But the new version of the House anti-climate bill omits a “sense of Congress” statement that was in the April 2011 bill the House passed:
“There is established scientific concern over warming of the climate system based upon evidence from observations of increases in global average air and ocean temperatures, widespread melting of snow and ice, and rising global average sea level.”
Even that uber-mild statement is now apparently too much for the blinkered anti-science crowd in the U.S. House.
In fact, “concern” is about the weakest possible word you could use to describe how most climate scientists view our current predicament (see Lonnie Thompson on why climatologists are speaking out: “Virtually all of us are now convinced that global warming poses a clear and present danger to civilization”).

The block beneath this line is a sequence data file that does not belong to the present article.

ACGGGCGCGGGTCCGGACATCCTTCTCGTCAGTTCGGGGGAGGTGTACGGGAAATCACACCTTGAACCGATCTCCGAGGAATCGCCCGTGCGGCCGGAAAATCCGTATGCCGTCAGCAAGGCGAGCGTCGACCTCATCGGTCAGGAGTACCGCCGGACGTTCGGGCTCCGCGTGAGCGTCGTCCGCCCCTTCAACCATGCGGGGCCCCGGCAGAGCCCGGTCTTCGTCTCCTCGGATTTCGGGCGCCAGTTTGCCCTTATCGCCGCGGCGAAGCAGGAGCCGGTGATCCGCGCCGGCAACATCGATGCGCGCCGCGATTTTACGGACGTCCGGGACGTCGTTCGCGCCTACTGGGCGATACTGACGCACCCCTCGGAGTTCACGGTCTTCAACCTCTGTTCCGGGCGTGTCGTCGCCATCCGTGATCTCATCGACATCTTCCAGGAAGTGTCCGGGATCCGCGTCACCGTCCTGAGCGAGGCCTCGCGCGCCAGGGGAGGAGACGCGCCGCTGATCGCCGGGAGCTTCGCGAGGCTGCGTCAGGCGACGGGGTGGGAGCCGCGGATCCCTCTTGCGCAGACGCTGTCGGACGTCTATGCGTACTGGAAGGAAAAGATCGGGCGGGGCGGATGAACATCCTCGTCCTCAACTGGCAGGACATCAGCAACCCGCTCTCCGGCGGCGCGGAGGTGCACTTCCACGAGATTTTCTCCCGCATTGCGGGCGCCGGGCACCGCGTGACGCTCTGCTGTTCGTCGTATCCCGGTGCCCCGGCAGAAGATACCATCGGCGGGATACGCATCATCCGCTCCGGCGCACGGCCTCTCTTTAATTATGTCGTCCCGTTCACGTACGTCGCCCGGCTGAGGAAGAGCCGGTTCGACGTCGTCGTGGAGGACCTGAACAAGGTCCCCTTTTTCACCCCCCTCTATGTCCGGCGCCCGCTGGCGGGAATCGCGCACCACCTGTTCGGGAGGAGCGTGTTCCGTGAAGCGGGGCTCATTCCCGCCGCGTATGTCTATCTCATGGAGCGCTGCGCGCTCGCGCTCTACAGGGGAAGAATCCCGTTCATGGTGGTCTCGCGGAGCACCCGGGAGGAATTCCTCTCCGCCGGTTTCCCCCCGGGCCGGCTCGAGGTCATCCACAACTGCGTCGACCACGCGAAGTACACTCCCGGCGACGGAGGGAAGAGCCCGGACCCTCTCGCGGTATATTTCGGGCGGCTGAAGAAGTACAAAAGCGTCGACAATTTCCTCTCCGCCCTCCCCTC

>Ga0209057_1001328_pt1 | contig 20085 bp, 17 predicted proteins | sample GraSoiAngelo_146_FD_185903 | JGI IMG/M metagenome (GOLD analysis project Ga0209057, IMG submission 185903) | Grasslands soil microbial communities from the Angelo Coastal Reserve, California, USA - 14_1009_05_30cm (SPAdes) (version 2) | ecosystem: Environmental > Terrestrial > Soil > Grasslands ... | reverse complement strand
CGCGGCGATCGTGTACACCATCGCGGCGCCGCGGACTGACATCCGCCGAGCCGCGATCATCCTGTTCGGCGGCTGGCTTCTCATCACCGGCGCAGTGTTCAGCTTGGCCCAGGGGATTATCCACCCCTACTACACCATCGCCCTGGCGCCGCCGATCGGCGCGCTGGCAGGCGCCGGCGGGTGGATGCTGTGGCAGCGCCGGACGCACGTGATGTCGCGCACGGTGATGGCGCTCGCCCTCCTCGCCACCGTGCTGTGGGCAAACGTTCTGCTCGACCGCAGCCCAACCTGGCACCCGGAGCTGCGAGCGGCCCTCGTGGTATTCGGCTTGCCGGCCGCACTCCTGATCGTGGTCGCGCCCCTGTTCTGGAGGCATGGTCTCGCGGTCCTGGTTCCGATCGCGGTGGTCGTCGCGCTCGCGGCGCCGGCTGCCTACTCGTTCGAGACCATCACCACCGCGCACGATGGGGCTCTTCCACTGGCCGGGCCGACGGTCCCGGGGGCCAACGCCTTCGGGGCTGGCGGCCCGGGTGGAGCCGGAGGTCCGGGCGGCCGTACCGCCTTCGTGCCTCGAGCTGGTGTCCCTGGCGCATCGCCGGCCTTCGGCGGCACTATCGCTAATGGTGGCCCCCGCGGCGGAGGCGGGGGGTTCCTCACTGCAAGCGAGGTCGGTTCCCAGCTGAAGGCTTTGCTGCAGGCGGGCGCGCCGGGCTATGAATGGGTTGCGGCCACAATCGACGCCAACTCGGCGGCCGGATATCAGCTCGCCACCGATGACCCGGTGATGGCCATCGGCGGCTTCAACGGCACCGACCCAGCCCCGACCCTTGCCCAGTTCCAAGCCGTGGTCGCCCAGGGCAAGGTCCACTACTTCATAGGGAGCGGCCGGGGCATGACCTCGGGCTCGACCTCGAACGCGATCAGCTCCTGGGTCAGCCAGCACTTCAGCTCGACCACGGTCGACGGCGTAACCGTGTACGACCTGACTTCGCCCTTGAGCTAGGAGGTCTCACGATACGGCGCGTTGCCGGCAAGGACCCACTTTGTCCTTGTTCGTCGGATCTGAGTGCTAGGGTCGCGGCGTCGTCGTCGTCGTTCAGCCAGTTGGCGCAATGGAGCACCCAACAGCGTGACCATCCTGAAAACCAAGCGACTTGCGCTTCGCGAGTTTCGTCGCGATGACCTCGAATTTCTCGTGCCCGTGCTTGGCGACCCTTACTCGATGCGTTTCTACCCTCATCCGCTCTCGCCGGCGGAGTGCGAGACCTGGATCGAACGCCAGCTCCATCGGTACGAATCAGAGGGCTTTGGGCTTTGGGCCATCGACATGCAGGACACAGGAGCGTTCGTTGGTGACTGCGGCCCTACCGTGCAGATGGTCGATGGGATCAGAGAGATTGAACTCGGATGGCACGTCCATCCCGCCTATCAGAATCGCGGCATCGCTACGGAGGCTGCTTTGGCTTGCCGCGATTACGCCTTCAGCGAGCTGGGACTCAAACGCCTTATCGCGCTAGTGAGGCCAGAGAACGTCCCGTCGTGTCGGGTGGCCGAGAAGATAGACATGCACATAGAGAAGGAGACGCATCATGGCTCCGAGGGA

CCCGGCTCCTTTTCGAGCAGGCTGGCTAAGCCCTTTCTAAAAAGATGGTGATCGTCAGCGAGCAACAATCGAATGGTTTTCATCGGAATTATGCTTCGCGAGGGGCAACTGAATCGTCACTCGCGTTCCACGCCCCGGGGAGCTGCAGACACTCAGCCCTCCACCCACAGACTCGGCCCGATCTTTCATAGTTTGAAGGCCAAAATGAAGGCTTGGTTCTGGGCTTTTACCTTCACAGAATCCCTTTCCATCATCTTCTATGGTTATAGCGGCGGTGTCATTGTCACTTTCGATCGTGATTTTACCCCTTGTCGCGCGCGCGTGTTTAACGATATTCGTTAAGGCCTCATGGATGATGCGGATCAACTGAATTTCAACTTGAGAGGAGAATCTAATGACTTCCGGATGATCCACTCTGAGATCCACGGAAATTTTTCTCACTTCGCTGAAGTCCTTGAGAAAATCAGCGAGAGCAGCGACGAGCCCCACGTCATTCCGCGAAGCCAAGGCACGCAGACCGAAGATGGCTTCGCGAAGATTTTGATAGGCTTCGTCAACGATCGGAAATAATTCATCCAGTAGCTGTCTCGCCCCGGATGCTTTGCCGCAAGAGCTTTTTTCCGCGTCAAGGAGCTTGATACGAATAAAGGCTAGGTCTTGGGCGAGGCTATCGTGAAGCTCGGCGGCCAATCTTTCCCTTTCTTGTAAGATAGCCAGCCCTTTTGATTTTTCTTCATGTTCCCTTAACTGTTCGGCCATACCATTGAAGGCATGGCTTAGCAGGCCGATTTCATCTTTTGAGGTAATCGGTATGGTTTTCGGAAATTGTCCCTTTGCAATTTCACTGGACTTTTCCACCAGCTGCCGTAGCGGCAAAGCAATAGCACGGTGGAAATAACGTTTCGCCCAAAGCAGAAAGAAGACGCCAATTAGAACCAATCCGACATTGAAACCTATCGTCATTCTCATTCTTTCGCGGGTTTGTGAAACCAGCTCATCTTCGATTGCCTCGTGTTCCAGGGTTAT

Ironically, or tragically, the one way to remove most uncertainty about future climate impacts is to keep doing nothing. That way, CO2 emissions — and feedbacks — will be on the high end of the spectrum and even in the very unlikely event the climate system has a sensitivity to CO2 on the low end, overall impacts will still be catastrophic.
The earlier version, as The Hill reports, also had said America has a “role to play in resolving global climate change matters on an international basis.” But hey, if there’s nothing to be concerned about, then there’s obviously no need for any U.S. role.
As the Washington Post put it in April 2011, “The GOPs climate-change denial may be its most harmful delusion.”